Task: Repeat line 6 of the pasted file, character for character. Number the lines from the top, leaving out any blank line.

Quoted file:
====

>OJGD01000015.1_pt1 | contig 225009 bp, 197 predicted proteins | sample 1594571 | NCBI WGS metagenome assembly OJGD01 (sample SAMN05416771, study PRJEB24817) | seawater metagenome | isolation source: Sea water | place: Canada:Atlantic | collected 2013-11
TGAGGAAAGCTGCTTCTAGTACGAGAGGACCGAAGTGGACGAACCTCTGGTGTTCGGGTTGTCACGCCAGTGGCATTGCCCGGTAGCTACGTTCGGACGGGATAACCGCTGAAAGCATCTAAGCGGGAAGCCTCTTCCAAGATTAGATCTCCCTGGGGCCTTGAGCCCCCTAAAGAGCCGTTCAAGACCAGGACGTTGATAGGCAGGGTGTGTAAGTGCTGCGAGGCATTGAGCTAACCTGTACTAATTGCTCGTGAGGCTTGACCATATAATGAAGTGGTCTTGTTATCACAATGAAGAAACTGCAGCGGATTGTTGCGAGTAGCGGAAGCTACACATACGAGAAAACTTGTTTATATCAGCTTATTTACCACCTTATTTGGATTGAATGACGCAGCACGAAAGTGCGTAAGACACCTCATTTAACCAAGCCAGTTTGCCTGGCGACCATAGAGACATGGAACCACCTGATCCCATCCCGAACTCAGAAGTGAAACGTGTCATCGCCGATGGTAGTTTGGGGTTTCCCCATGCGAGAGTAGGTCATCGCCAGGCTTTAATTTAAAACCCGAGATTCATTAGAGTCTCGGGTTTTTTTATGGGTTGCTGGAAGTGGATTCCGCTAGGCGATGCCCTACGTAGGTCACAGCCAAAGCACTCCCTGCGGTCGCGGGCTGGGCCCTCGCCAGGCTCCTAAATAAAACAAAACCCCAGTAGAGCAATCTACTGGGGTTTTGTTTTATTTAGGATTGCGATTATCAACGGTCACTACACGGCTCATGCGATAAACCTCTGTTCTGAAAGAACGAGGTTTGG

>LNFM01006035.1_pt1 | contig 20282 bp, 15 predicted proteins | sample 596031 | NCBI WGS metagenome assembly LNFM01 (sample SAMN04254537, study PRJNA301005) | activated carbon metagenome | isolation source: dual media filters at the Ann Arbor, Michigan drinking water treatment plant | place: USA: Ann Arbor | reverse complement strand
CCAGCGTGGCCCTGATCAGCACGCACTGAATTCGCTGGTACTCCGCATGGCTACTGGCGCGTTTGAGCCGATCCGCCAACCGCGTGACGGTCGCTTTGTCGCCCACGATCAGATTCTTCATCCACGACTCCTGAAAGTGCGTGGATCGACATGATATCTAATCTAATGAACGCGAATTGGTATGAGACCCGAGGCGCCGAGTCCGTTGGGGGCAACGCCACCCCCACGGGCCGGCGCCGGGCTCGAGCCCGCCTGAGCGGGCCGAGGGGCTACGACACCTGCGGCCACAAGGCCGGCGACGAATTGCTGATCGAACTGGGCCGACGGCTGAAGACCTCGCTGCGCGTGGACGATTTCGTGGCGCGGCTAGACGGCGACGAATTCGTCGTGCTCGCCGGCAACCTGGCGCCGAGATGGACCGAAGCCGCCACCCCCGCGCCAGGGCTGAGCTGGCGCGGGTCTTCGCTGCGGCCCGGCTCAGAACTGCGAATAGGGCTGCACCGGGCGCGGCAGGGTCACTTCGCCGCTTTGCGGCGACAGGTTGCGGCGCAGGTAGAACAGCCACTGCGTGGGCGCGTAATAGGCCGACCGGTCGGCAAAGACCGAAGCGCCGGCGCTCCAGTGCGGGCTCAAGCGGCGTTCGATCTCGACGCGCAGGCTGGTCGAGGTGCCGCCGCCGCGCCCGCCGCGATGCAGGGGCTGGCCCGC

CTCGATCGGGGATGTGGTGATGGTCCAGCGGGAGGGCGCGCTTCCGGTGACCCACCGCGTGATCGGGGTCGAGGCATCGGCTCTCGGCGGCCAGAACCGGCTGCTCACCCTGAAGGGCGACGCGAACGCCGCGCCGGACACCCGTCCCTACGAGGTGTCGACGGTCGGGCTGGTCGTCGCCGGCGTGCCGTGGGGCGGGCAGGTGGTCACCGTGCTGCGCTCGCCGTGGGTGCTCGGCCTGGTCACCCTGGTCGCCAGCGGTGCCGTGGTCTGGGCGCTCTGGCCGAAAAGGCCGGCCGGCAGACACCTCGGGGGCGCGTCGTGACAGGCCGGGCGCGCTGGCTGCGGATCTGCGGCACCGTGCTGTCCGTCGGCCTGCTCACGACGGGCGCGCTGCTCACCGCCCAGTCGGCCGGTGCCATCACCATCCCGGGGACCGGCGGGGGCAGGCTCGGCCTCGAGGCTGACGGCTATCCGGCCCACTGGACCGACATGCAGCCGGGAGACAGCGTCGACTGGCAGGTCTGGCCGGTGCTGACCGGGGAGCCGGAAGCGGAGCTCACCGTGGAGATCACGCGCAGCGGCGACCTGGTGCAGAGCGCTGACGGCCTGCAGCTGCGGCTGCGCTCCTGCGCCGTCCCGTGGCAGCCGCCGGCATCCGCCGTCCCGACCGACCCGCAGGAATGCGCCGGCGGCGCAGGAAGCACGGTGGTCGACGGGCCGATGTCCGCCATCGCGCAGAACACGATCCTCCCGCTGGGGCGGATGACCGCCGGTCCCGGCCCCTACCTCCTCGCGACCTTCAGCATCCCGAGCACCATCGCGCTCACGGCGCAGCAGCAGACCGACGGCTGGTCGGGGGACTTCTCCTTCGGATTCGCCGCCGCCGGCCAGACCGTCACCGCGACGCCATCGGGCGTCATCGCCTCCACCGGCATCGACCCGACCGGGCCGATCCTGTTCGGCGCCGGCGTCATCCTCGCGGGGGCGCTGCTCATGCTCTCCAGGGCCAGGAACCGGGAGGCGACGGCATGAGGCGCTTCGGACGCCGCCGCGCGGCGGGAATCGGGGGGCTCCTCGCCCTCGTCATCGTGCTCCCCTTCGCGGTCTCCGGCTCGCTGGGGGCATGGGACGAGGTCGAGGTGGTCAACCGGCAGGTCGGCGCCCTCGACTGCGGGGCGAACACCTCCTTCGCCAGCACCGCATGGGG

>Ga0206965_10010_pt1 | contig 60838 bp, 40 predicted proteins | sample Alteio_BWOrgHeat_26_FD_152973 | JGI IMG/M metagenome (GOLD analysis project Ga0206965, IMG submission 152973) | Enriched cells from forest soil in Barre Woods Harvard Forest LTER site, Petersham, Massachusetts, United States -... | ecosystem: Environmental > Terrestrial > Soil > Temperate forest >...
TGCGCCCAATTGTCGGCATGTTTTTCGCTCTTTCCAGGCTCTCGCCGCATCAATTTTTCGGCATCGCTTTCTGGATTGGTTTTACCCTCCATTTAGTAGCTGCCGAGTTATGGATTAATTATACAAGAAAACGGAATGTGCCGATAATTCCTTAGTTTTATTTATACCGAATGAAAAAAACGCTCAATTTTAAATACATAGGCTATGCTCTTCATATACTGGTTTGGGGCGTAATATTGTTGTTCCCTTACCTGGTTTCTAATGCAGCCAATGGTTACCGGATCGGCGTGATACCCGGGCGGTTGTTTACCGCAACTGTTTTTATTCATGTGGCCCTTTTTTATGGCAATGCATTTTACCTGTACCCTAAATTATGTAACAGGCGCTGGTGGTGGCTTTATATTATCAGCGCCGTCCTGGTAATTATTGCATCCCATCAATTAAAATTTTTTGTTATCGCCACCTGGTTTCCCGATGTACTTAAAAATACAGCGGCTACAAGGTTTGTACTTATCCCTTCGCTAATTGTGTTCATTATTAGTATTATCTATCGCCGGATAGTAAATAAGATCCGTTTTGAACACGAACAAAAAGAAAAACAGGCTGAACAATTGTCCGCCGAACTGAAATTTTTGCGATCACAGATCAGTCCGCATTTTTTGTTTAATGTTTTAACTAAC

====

>Ga0206965_10010_pt1 | contig 60838 bp, 40 predicted proteins | sample Alteio_BWOrgHeat_26_FD_152973 | JGI IMG/M metagenome (GOLD analysis project Ga0206965, IMG submission 152973) | Enriched cells from forest soil in Barre Woods Harvard Forest LTER site, Petersham, Massachusetts, United States -... | ecosystem: Environmental > Terrestrial > Soil > Temperate forest >...